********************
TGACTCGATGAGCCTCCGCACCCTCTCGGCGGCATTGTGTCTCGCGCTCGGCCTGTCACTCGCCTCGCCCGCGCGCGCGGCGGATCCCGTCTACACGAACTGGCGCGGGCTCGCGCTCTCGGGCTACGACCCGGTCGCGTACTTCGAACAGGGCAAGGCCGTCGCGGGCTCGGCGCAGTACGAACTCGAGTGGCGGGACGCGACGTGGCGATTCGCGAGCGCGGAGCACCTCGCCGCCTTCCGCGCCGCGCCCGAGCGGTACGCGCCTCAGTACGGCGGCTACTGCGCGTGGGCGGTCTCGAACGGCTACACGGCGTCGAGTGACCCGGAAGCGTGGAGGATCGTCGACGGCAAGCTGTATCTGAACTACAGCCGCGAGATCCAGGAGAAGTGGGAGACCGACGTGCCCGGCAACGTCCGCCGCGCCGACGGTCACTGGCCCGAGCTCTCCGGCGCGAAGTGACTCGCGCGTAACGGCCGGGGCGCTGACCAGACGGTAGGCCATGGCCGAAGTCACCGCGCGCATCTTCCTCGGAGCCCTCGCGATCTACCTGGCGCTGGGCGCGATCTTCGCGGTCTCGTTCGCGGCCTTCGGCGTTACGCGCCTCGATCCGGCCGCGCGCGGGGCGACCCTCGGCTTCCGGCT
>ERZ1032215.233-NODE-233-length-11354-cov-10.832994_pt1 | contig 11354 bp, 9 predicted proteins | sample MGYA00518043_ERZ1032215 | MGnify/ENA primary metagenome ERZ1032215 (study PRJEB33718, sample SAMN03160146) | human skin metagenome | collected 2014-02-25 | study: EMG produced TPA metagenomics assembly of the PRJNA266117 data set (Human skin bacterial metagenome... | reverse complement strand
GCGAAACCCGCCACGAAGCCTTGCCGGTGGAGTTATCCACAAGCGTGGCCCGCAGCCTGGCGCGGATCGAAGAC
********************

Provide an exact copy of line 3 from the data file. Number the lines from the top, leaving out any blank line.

GCGAAACCCGCCACGAAGCCTTGCCGGTGGAGTTATCCACAAGCGTGGCCCGCAGCCTGGCGCGGATCGAAGAC